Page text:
The CJEU and EU (De)constitutionalization—Unpacking Jurisprudential Strategies
Forthcoming in: International Journal of Constitutional Law
35 Pages Posted: 18 Mar 2021 Last revised: 12 Oct 2021
Date Written: March 16, 2021
The Court of Justice of the European Union (CJEU) has long been considered a steadfast advocate and engine of the constitutionalization of the European Union (EU). More recently, however, critical voices about the Court’s seemingly deferential stance on executive (crisis) governance have amplified among legal scholars and political scientists. We take issue with this claim and show that the Court’s jurisprudence is neither predominantly hard-wired in favour of constitutionalization, nor is it deferential to governments’ wishes. Instead, we highlight in our interdisciplinary study, which combines analytical tools and conceptual insights from legal scholarship and political sciences research, that contextual elements prompt the Court to pursue different jurisprudential strategies on issues of constitutional salience, ranging from the expansion of constitutionalization to its retreat. To probe our assertion, we zoom into the EU’s internal and external security policies – namely Justice and Home Affairs, on the one hand, and the Common Foreign and Security Policy, on the other – which exhibit contrasting constitutionalization trajectories. Based on a qualitative case law analysis, we demonstrate that the Court’s constitutionalization strategies are likely to be affected by two factors, namely different levels of politicization and juridification.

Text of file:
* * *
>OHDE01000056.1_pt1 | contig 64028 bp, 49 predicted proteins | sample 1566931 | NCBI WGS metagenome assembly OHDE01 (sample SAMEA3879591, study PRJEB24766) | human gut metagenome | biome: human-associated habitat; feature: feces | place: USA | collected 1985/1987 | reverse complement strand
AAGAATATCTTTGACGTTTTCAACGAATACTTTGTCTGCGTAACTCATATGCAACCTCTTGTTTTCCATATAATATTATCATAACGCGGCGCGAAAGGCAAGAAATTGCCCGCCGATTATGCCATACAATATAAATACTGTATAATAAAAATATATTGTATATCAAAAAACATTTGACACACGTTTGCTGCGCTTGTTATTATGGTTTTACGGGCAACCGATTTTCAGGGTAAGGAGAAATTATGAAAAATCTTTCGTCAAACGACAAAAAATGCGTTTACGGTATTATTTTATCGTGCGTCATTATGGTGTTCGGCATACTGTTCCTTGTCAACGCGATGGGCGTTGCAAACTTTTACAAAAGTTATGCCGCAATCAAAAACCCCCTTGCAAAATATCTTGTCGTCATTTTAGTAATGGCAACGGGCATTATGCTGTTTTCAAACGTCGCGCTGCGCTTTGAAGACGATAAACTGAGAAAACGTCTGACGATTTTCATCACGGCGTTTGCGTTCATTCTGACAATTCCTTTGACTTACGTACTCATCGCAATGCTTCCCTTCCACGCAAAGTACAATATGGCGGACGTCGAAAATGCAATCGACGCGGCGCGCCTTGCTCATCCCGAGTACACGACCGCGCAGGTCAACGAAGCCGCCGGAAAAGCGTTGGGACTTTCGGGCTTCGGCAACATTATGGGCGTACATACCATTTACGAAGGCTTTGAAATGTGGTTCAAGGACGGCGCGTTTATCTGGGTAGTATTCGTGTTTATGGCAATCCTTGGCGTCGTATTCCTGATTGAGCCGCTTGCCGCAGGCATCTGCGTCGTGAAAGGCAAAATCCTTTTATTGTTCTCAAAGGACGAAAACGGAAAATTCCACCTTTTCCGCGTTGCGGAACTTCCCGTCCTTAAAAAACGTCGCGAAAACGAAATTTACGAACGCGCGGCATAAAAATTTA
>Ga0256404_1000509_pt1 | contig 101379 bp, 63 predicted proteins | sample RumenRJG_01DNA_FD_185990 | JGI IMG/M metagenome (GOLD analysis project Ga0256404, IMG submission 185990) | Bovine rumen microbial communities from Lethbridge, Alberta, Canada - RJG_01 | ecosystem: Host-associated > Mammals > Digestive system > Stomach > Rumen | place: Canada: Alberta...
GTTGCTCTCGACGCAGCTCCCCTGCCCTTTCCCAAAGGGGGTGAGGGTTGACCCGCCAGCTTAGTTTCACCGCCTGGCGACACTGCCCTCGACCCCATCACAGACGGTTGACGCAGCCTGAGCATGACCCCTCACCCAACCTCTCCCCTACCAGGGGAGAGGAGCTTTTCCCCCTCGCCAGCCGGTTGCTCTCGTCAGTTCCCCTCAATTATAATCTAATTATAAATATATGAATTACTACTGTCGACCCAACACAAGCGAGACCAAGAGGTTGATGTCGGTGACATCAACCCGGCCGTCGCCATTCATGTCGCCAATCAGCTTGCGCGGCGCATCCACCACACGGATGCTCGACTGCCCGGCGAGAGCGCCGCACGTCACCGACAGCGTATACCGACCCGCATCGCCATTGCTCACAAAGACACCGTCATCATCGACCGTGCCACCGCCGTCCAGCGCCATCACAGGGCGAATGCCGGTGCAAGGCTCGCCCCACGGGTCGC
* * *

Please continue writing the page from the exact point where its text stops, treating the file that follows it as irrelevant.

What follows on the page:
Keywords: CJEU; constitutionalization; politicization, EU security policies
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